Recommending Rupe (Startling but True)
It doesn't happen often that I'm in enthusiastic agreement with Rupert Murdoch, but the argument he made yesterday in a radio address about the future of newspapers is smart and strong. From the AP story:
Global media magnate Rupert Murdoch says doomsayers who are predicting the Internet will kill off newspapers are "misguided cynics" who fail to grasp that the online world is potentially a huge new market of information-hungry consumers.
Here's a chunk of the speech:
In the 21st century, people are hungrier for information than ever before. And they have more sources of information than ever before.
Amid these many diverse and competing voices, readers want what they've always wanted: a source they can trust. That has always been the role of great newspapers in the past. And that role will make newspapers great in the future.
If you discuss the future with newspapermen, you will find that too many think that our business is only physical newspapers. I like the look and feel of newsprint as much as anyone. But our real business isn't printing on dead trees. It's giving our readers great journalism and great judgment.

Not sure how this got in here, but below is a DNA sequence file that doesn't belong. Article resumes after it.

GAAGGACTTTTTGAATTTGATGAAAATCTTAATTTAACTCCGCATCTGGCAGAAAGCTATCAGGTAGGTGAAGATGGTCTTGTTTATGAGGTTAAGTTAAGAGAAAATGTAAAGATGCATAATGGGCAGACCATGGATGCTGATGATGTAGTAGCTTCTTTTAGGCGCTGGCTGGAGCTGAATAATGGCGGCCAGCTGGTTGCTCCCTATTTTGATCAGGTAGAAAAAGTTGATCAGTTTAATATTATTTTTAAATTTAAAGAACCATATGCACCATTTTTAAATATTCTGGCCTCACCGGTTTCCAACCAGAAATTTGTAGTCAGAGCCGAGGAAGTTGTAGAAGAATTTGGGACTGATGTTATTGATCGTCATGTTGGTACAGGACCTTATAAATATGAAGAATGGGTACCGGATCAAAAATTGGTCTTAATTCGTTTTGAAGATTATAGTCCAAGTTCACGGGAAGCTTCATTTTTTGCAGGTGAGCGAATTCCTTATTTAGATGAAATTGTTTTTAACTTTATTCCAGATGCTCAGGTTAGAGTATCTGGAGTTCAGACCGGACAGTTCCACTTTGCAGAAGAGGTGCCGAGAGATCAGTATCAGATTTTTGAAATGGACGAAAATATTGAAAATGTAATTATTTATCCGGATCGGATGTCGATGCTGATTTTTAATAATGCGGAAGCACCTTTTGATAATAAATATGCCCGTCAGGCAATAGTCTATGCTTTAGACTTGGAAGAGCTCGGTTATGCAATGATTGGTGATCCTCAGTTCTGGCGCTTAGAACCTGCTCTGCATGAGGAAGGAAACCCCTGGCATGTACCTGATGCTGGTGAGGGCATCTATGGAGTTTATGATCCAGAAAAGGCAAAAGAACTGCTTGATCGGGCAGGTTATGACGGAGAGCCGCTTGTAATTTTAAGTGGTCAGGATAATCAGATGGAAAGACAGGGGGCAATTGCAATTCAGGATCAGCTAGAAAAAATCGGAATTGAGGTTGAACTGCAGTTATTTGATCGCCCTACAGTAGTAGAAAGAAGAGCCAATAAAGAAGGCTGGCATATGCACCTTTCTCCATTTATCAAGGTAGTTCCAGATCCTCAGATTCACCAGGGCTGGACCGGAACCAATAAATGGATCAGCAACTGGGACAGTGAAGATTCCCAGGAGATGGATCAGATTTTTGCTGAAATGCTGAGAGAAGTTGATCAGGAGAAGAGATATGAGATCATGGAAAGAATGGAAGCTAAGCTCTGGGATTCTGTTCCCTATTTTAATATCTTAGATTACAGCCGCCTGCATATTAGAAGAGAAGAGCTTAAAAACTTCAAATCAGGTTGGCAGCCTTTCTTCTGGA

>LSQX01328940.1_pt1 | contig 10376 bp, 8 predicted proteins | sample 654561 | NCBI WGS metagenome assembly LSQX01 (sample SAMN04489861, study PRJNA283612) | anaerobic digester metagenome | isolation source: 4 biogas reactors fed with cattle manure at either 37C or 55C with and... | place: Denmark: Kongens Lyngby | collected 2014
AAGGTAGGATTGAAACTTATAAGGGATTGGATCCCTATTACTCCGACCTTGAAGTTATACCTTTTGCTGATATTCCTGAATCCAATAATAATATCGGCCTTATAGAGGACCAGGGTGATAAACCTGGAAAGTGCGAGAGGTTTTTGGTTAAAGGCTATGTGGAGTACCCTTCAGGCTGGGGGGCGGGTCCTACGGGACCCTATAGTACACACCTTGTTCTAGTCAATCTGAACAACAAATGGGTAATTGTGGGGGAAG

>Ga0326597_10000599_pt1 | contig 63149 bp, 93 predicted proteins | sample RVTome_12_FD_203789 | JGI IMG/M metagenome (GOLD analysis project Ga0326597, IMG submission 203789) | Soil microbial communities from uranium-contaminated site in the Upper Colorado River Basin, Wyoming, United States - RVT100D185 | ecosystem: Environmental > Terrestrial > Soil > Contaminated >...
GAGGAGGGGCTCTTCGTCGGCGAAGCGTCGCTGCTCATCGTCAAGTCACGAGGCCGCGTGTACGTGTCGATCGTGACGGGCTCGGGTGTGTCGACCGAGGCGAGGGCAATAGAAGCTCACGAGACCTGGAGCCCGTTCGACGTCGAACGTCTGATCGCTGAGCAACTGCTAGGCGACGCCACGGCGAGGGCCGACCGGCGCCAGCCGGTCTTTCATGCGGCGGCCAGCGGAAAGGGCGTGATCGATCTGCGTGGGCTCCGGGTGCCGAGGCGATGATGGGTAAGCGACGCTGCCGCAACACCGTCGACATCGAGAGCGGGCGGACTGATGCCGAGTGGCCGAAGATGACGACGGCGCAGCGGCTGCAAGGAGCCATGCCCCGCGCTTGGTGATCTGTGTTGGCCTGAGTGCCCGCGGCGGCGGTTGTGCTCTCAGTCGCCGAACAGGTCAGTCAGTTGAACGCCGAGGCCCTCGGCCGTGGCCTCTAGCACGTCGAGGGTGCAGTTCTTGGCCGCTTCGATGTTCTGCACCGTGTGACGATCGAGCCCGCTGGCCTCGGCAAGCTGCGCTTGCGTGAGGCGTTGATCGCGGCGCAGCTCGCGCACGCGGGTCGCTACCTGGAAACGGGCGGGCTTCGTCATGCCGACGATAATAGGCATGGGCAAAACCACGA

"In short, we are moving from news papers to news brands," he added.
It's a longish talk, and I'm certainly not in accord with Murdoch all the way through. But the full speech is worth a read, or a listen.
As he said, "The newspaper, or a very close electronic cousin, will always be around. It may not be thrown on your front doorstep the way it is today. But the thud it makes as it lands will continue to echo around society and the world."
Paper, after all, isn't fundamental to the business; journalists' skills are. We overlook that at our peril.
Now, to get the financial model in order....